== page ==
COP26: Why Discussion about Climate Change Must Involve the EOS Blockchain

Third generation blockchains such as EOS are demonstrating that Bitcoin’s vast energy consumption needn’t be the norm for the blockchain.

Credit: Bywire News, Canva
Credit: Bywire News, Canva
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LONDON (Bywire News) - If you’re listening to the comments coming from the British Prime Minister about COP26 you could be forgiven for thinking the world is in even more trouble than we thought. We are, he says, 5-1 down against climate change at half time, but never fear, we have a bomb disposal team on site. If you hear that at a football match, you’ll want to head for the exits sharpish.

What is clear is that the fight against climate change is not going well. COP26 has seen some agreements and a lot of mutual back slapping, but there are some glaring omissions without which fighting climate change will be even more difficult.

One of these is the blockchain.

Blockchain technologies often get overlooked in discussions such as this – partly because most of the key decision makers don’t fully understand what it is. But when it comes to climate change it’s incredibly important because the dominant blockchain on the market, Bitcoin, is also the most toxic to the environment.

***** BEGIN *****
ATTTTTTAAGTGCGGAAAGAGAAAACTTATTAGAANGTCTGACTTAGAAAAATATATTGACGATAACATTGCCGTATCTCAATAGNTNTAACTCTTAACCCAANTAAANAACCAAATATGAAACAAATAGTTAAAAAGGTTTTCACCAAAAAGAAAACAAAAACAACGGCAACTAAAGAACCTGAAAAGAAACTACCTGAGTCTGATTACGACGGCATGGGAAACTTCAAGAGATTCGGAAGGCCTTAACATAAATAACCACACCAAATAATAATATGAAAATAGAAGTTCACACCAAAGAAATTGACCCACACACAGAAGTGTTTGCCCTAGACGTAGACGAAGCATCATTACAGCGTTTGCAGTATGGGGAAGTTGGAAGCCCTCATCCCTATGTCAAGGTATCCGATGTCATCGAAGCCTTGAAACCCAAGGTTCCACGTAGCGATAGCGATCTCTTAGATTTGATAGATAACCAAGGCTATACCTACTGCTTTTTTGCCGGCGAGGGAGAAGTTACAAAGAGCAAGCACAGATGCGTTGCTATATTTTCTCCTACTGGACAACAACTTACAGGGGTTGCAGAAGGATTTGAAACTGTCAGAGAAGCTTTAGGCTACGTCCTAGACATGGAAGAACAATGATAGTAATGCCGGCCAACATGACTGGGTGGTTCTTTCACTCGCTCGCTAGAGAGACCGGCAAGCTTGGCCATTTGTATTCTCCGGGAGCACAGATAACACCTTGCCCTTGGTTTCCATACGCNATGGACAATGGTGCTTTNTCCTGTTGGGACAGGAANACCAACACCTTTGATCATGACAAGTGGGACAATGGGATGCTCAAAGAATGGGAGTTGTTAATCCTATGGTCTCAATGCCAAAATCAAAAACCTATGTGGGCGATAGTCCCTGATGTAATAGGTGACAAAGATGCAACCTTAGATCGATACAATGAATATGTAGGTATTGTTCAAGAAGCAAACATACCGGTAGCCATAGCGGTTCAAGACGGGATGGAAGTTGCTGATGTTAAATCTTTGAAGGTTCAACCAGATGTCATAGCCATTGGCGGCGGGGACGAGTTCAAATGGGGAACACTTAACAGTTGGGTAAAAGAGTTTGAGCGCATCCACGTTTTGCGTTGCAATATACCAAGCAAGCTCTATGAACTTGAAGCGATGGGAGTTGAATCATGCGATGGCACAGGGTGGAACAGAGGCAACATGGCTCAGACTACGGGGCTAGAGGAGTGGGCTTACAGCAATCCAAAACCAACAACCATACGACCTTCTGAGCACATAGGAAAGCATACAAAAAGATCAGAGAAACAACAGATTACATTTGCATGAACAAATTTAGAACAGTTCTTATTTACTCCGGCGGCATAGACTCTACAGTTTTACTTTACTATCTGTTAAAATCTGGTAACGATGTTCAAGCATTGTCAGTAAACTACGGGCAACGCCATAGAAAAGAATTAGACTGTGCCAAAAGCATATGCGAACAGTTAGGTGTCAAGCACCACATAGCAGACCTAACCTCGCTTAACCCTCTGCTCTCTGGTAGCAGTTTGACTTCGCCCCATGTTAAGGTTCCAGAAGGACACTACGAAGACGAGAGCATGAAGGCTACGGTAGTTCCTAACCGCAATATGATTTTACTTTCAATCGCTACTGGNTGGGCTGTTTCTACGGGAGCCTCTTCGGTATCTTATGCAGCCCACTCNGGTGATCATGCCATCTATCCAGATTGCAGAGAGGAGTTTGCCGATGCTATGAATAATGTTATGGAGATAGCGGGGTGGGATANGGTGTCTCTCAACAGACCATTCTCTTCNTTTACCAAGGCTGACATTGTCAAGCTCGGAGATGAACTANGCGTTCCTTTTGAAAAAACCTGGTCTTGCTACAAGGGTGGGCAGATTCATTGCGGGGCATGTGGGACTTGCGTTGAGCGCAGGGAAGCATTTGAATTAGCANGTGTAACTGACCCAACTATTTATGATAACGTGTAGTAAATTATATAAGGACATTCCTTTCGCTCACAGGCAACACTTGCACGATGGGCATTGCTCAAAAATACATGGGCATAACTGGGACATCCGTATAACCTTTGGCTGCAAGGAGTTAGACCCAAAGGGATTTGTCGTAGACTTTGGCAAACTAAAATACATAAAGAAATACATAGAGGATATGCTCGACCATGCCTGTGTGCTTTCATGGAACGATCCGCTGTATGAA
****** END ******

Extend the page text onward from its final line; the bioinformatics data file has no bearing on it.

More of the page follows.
According to a study from Cambridge University, mining Bitcoin generates as much carbon as the entire country of Argentina. As it grows in popularity that impact is growing. Crypto miners have been blamed for energy outages in Iran. China’s recent crackdown on some cryptocurrencies stems as much from their crackdown on environmentally unfriendly industries as much about fears about its financial stability.

This is a massive problem not just for Bitcoin, but the entire blockchain community. To most people, Bitcoin is the blockchain. If it is tarred with the brush of being carbon expensive so is everyone else. It’s already had an impact. Elon Musk’s decision to suspend accepting Bitcoins for Tesla stemmed from concerns about its sustainability. His message was clear – Bitcoin had to get its act together to minimise its carbon footprint.